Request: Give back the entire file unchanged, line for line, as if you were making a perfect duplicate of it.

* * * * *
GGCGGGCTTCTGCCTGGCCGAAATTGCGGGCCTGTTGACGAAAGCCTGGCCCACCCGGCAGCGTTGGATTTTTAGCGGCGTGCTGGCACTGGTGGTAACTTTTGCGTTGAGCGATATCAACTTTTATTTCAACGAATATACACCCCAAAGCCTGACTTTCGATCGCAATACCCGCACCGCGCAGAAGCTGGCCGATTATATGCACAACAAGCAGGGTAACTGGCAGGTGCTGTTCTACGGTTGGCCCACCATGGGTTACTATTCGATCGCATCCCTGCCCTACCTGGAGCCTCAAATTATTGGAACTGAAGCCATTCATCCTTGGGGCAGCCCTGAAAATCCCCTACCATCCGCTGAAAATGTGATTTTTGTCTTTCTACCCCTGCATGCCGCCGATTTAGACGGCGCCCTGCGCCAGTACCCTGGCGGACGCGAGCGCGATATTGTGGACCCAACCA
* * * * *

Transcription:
GGCGGGCTTCTGCCTGGCCGAAATTGCGGGCCTGTTGACGAAAGCCTGGCCCACCCGGCAGCGTTGGATTTTTAGCGGCGTGCTGGCACTGGTGGTAACTTTTGCGTTGAGCGATATCAACTTTTATTTCAACGAATATACACCCCAAAGCCTGACTTTCGATCGCAATACCCGCACCGCGCAGAAGCTGGCCGATTATATGCACAACAAGCAGGGTAACTGGCAGGTGCTGTTCTACGGTTGGCCCACCATGGGTTACTATTCGATCGCATCCCTGCCCTACCTGGAGCCTCAAATTATTGGAACTGAAGCCATTCATCCTTGGGGCAGCCCTGAAAATCCCCTACCATCCGCTGAAAATGTGATTTTTGTCTTTCTACCCCTGCATGCCGCCGATTTAGACGGCGCCCTGCGCCAGTACCCTGGCGGACGCGAGCGCGATATTGTGGACCCAACCA